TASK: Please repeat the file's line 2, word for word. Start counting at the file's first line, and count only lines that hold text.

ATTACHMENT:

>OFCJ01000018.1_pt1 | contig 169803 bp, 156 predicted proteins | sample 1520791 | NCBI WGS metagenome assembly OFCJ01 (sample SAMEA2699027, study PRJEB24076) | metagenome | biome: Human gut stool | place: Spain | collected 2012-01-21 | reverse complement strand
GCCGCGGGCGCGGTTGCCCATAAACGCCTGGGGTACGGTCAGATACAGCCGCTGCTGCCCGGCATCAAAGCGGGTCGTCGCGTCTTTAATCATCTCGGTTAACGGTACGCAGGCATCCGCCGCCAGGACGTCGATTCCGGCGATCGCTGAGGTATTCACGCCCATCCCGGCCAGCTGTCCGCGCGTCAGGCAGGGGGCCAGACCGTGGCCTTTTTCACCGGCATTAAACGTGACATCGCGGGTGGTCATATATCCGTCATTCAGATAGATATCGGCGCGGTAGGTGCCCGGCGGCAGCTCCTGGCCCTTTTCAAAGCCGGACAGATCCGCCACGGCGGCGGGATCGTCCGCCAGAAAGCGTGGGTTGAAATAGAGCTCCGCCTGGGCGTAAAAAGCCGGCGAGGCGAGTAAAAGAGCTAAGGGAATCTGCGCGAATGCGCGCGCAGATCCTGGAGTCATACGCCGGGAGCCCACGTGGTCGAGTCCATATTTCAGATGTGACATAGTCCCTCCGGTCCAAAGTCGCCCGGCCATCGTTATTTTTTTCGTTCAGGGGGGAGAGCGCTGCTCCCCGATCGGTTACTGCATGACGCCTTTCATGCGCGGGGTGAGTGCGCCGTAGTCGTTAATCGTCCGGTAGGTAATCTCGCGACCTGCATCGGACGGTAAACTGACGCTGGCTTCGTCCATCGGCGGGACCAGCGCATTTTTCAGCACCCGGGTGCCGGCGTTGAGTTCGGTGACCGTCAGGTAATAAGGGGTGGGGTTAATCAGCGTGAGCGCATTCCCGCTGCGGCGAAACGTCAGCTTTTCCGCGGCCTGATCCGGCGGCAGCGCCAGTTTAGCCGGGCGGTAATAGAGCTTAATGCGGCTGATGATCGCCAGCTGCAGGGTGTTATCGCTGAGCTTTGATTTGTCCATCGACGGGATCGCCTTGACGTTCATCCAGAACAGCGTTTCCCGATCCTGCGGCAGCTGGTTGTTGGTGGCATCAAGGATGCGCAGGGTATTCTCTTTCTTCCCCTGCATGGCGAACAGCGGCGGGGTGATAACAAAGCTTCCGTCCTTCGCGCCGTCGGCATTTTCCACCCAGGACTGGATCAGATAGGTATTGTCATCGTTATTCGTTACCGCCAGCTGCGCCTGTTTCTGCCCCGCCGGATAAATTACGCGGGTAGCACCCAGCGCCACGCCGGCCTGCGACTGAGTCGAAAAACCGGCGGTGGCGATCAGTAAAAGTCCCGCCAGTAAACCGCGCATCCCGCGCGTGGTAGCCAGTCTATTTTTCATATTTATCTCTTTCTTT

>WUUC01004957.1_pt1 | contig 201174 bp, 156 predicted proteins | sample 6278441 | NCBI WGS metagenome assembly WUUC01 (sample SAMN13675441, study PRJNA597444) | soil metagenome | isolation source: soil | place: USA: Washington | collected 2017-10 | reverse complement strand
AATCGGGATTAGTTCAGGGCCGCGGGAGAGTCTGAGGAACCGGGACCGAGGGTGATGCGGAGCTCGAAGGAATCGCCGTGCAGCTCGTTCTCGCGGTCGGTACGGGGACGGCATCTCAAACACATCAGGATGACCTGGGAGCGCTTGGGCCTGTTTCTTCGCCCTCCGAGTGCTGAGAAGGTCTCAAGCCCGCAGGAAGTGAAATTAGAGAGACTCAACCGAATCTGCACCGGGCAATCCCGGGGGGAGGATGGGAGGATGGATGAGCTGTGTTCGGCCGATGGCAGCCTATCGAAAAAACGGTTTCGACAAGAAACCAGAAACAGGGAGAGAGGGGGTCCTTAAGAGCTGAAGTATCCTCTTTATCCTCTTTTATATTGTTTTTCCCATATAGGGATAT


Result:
GCCGCGGGCGCGGTTGCCCATAAACGCCTGGGGTACGGTCAGATACAGCCGCTGCTGCCCGGCATCAAAGCGGGTCGTCGCGTCTTTAATCATCTCGGTTAACGGTACGCAGGCATCCGCCGCCAGGACGTCGATTCCGGCGATCGCTGAGGTATTCACGCCCATCCCGGCCAGCTGTCCGCGCGTCAGGCAGGGGGCCAGACCGTGGCCTTTTTCACCGGCATTAAACGTGACATCGCGGGTGGTCATATATCCGTCATTCAGATAGATATCGGCGCGGTAGGTGCCCGGCGGCAGCTCCTGGCCCTTTTCAAAGCCGGACAGATCCGCCACGGCGGCGGGATCGTCCGCCAGAAAGCGTGGGTTGAAATAGAGCTCCGCCTGGGCGTAAAAAGCCGGCGAGGCGAGTAAAAGAGCTAAGGGAATCTGCGCGAATGCGCGCGCAGATCCTGGAGTCATACGCCGGGAGCCCACGTGGTCGAGTCCATATTTCAGATGTGACATAGTCCCTCCGGTCCAAAGTCGCCCGGCCATCGTTATTTTTTTCGTTCAGGGGGGAGAGCGCTGCTCCCCGATCGGTTACTGCATGACGCCTTTCATGCGCGGGGTGAGTGCGCCGTAGTCGTTAATCGTCCGGTAGGTAATCTCGCGACCTGCATCGGACGGTAAACTGACGCTGGCTTCGTCCATCGGCGGGACCAGCGCATTTTTCAGCACCCGGGTGCCGGCGTTGAGTTCGGTGACCGTCAGGTAATAAGGGGTGGGGTTAATCAGCGTGAGCGCATTCCCGCTGCGGCGAAACGTCAGCTTTTCCGCGGCCTGATCCGGCGGCAGCGCCAGTTTAGCCGGGCGGTAATAGAGCTTAATGCGGCTGATGATCGCCAGCTGCAGGGTGTTATCGCTGAGCTTTGATTTGTCCATCGACGGGATCGCCTTGACGTTCATCCAGAACAGCGTTTCCCGATCCTGCGGCAGCTGGTTGTTGGTGGCATCAAGGATGCGCAGGGTATTCTCTTTCTTCCCCTGCATGGCGAACAGCGGCGGGGTGATAACAAAGCTTCCGTCCTTCGCGCCGTCGGCATTTTCCACCCAGGACTGGATCAGATAGGTATTGTCATCGTTATTCGTTACCGCCAGCTGCGCCTGTTTCTGCCCCGCCGGATAAATTACGCGGGTAGCACCCAGCGCCACGCCGGCCTGCGACTGAGTCGAAAAACCGGCGGTGGCGATCAGTAAAAGTCCCGCCAGTAAACCGCGCATCCCGCGCGTGGTAGCCAGTCTATTTTTCATATTTATCTCTTTCTTT